Saturday, 16 February 2019

Intercapital Daylight, and RUB sets

Intercapital Daylight

One of the regular trains that served Wagga in the 1970 time period was the Intercapital Daylight.  As the name suggests, this train ran daily between Sydney, and Melbourne during daylight hours.  This pair of trains started running in 1962, with the opening of the standard gauge from Albury to Melbourne.  The Train consisted of a loco and a RUB set – steel airconditioned carriages, generally 8 cars in length, but often longer during holiday periods.   Very occassionly, with heavy booking, the railways would run a second division, 30 minutes later than the main train.

Southbound Daylight passes under the Best Street Bridge

The train always was diesel hauled - 42, 421, 43, 44, 45, 422, 442, 80 and finally 81s
Being a joint train between NSW, and Victoria, there were occasional substitutions of carriages, and motive power – although these were uncommon in the 1970s

The Sydney bound train arrived (if on time) at Wagga at 1:52pm; and the Melbourne bound train at  3:12pm.    I travelled on the Intercapital regularly in the 1960s, and 70s between Wagga and Sydney, and occassionly down to Melbourne – taking note of the scenery, and the disappearance of steam.  Some of the treats from the buffet was the toasted ham and cheese sandwiches, and the soft serve tub ice cream one ate with a wooden “spoon”.   Things like this have made a lasting impression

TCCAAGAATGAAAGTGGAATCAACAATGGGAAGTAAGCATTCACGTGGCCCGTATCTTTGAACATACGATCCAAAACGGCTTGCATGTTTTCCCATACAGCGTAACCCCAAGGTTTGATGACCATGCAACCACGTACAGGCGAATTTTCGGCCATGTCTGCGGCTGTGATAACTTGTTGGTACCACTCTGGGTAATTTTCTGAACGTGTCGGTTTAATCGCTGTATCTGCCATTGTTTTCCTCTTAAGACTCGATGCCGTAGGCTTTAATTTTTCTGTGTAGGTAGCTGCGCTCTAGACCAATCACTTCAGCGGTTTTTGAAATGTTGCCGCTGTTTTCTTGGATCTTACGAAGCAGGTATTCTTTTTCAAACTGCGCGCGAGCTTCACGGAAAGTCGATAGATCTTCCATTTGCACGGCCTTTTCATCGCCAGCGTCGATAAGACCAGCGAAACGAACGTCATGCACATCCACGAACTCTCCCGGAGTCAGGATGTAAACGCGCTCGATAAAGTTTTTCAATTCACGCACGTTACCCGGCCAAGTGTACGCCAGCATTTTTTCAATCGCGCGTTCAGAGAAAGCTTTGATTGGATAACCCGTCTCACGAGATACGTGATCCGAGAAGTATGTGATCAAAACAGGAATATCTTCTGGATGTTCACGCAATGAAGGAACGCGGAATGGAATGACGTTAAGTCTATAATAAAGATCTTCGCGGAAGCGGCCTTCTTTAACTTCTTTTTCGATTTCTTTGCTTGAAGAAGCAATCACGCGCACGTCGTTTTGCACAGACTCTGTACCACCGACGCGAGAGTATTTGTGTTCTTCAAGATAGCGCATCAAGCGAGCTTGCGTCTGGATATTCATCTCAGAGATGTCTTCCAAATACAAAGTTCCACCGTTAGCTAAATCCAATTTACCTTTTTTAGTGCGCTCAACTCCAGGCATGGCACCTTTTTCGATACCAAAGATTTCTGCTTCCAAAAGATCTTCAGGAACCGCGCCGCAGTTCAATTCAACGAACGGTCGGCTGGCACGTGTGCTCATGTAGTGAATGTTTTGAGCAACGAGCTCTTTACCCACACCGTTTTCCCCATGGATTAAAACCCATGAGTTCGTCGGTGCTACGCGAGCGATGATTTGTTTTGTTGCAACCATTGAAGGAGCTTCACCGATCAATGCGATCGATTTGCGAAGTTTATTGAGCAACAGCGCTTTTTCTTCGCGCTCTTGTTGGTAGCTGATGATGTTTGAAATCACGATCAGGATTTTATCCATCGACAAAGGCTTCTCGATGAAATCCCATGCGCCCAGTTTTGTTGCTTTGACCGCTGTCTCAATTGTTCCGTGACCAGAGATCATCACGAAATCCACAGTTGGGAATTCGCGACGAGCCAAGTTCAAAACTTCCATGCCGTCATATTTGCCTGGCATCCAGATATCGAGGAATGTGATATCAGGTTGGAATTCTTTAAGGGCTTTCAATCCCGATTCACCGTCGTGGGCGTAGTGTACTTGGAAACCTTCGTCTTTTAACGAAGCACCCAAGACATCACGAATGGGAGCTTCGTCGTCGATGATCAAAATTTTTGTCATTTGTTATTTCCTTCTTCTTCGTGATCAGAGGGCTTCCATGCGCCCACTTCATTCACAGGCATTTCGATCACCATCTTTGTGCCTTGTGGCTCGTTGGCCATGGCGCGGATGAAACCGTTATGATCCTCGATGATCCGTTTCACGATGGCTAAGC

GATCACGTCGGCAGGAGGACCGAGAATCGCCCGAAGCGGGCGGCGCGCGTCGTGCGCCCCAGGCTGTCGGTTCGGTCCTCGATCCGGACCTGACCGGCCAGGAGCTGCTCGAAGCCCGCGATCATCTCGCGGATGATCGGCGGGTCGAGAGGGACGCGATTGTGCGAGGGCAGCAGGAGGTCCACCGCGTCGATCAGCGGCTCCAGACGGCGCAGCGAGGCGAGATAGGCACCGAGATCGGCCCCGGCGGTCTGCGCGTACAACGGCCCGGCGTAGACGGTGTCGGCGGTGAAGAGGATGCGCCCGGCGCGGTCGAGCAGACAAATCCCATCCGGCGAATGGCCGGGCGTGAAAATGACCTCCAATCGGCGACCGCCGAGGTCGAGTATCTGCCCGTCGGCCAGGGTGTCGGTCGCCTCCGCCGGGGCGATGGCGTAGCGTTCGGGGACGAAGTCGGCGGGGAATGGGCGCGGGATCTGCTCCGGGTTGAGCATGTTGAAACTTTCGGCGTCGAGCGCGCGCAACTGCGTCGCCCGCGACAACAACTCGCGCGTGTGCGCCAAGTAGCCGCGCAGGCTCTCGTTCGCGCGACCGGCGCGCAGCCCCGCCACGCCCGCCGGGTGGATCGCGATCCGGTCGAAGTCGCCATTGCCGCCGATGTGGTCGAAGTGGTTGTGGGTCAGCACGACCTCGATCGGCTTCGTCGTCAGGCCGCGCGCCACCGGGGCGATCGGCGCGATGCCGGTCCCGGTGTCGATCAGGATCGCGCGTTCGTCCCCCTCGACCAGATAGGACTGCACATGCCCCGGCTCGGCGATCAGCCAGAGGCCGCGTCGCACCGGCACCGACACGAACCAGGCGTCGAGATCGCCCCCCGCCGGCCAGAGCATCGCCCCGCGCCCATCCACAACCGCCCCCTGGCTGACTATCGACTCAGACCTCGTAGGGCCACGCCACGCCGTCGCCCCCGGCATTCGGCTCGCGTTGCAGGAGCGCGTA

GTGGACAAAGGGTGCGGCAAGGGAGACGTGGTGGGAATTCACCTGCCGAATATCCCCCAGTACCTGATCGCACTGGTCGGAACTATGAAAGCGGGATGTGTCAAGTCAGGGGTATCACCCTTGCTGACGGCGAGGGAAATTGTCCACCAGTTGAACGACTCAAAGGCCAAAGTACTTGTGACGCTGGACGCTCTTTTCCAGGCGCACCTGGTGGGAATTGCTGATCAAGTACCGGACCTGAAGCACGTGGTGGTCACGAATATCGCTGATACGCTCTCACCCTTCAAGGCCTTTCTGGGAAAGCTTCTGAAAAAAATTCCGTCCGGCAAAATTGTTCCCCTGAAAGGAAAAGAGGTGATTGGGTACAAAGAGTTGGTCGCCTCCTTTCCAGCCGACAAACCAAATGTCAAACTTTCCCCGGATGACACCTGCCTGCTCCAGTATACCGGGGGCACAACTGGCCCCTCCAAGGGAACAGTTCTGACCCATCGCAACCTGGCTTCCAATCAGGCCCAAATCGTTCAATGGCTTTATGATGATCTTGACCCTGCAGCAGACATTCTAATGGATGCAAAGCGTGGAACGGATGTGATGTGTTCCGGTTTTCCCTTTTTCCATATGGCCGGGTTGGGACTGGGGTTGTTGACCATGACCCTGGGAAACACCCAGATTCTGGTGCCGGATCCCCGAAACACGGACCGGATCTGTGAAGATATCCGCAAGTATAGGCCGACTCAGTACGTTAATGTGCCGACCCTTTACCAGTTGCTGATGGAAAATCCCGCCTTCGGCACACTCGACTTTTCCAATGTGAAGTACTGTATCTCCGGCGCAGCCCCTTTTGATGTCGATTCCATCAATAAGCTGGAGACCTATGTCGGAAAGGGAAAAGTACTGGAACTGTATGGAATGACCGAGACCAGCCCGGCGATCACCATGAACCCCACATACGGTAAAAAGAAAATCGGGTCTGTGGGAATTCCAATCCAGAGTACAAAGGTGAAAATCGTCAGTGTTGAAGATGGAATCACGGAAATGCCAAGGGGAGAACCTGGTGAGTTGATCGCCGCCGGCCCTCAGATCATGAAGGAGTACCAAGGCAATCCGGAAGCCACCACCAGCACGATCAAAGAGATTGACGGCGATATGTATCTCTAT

Double 44s about to arrive at Wagga's platform road.

V/Line G class, and a southern Aurora car add interest to the train.  The original goods shed, and crane are visible, which would date the picture around 1988

Stealth 8167 pulls the Daylight over the river flat viaduct.  

A V/Line buffet car in the Sydney bound Intercapital Daylight 

After the introduction of Candy colours, the Intercapital looked like a disjointed collection of carriages.  Here it is crossing the Edward Street (Sturt Hwy) bridge.  This bridge replaced an earlier level crossing, where the road rose up to the level of the rails, and was the scene of quite a number of fatalities.  The bridge was installed around 1979, which is later than my modelling period, so I will be modelling the level crossing